Halloween history

It’s that time of year again! Yes, that jolly ole time of zombies and witches is back again. Don’t worry, that’s not all! There’s jack-o’-lanterns, costumes, and more!

But where did all these traditions come from? Dressing up as a dead body and ringing doorbells for candy doesn’t sound like a hearty family tradition, unless you grew up during ancient Celtic times. The history of Halloween can be traced back to an old Celtic festival held around Oct. 31 of every year. This was a time of celebration for the end of the harvest season in Gaelic culture. This was also a time when the dead could come back and haunt the living. In order to ward off evil, believers would adorn themselves with costumes and masks, parading around a bonfire.

The Western world embraced the costumes from the Celts and the jack-o’-lanterns from the Irish.

Apparently a stingy man, aptly named Stingy Jack, liked to play tricks on everyone, even the Devil. After pulling a stunt, Stingy Jack made the Devil promise not to take his soul to Hell when he died. But when his death came, Stingy Jack was not allowed into heaven. He went back to the Devil asking what to do. The Devil tossed Stingy Jack an ember to light his wandering ways, and Irishmen began carving out turnips, potatoes, and rutabagas to ward off old Stingy Jack during All Hallows Eve.

The tradition of carving out pumpkins became popular when the Irish arrived in America and realized pumpkins were much larger and easier to carve into lanterns.

So what’s the deal with the witches? The Old Testament of the Bible actually makes several references to witches in Exodus, Leviticus, and Hebrews.

A central icon of Halloween, the name comes from the Saxon wica, which means “wise one.” It is said that as these witches traveled they would ride horseback; poorer witches traveled by foot and carried a pole or broomstick to help them jump over streams. The early American settlers had their own superstitions about witches from Europe, but the stories got combined with beliefs from the Native Americans, and then the voodoo magic of the African slaves.

Many different legends circulate, especially in the Western Hemisphere, although witches are believed to exist on every continent. On Halloween, witches supposedly fly on their broomsticks to celebrate while they gather to worship the Devil. On a lighter note, as witches lurk the streets during Halloween, fairies and angels are also aflight.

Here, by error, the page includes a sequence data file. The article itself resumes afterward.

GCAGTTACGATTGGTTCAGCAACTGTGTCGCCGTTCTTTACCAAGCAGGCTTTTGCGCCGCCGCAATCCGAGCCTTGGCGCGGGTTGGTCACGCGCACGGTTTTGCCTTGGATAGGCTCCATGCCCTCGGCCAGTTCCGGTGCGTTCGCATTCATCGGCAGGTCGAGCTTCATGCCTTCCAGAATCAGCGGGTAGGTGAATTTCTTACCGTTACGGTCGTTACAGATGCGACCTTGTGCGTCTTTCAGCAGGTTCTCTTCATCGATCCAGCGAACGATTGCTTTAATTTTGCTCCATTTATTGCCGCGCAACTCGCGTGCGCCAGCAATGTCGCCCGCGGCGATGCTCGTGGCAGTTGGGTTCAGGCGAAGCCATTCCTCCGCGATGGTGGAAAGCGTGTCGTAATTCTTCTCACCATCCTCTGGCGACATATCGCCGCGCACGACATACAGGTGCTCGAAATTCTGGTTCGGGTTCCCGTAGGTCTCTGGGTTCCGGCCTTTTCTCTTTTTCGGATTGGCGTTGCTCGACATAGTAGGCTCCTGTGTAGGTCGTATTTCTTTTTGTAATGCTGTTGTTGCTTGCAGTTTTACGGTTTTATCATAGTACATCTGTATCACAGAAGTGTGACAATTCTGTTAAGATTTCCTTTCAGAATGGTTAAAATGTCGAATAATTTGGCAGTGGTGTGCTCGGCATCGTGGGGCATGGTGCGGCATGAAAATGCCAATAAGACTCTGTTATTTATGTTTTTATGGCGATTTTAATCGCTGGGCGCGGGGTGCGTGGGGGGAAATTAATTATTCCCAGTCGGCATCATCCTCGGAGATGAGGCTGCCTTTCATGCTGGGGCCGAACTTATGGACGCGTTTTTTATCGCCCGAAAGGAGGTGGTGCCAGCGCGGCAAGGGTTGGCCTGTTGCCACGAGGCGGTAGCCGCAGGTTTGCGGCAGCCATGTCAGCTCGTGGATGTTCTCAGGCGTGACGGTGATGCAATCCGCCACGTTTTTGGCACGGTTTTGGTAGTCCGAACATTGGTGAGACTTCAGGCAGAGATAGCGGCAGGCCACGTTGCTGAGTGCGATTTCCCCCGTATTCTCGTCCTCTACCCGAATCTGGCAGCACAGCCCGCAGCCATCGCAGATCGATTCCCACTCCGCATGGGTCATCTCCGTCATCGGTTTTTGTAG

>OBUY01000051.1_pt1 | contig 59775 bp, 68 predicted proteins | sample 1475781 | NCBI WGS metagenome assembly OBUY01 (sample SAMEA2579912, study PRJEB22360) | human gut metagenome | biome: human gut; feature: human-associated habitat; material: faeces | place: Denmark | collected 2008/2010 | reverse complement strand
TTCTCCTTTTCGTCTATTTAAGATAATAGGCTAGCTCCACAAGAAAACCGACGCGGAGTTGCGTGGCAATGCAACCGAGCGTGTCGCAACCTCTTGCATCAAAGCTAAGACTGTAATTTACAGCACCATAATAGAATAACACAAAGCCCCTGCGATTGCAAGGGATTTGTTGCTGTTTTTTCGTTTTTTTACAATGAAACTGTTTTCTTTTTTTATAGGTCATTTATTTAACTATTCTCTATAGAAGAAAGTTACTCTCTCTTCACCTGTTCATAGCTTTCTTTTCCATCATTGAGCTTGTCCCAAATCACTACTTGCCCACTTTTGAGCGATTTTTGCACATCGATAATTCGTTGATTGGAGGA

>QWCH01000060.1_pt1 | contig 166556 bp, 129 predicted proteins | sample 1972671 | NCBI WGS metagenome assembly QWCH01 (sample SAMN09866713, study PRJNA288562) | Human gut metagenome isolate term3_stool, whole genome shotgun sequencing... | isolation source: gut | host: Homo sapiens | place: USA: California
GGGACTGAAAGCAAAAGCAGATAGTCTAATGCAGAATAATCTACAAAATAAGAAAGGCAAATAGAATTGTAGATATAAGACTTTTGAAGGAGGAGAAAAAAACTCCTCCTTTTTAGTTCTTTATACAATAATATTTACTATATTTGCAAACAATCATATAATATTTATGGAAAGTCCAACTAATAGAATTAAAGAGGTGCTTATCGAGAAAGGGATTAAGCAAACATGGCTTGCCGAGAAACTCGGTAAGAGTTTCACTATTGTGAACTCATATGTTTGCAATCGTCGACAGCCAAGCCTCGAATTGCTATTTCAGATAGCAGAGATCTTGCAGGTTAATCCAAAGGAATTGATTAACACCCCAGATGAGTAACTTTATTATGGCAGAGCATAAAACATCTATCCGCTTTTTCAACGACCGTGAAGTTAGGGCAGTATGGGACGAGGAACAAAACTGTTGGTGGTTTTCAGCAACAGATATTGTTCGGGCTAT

As little girls dress up in these angelic or not-so-angelic costumes, they compete with the boys who are disguised as zombies and vampires for candy as they go trick-or-treat.

The story of the zombie originates from Haitian folklore, unlike mummies which are of European descent.
As the slave trade brought millions over from the West African coast, the legends of voodoo magic spread word of dead bodies coming back to life. The more rational explanation is that a rampant disease probably induced cases of catatonic schizophrenia, whose symptoms could have been interpreted as zombie-like.

The vampiric inspiration actually originated with women vampires sucking the blood of their victims. Coming from Gothic, Arabian, Greek, Chinese, and even Indian legends, creatures were described who drank the blood of humans.

However, the candy aspect of the holiday probably came from the Irish. The tradition of going door-to-door to collect little food items was popular among the peasants. Another legend suggested receiving soulcakes, which were little muffins, in exchange for good luck and prosperity. Anyone who came up short would suffer from practical jokes being played on their homes, hence the term “trick-or-treat.”

In America the holiday is the second most celebrated, behind Christmas. Many speculate that the idea of Halloween has been commercialized by candy and costume companies, who make fortunes during the season, but that doesn’t stop adults and children alike from enjoying the decorations and streets filled with costumes and spectacle.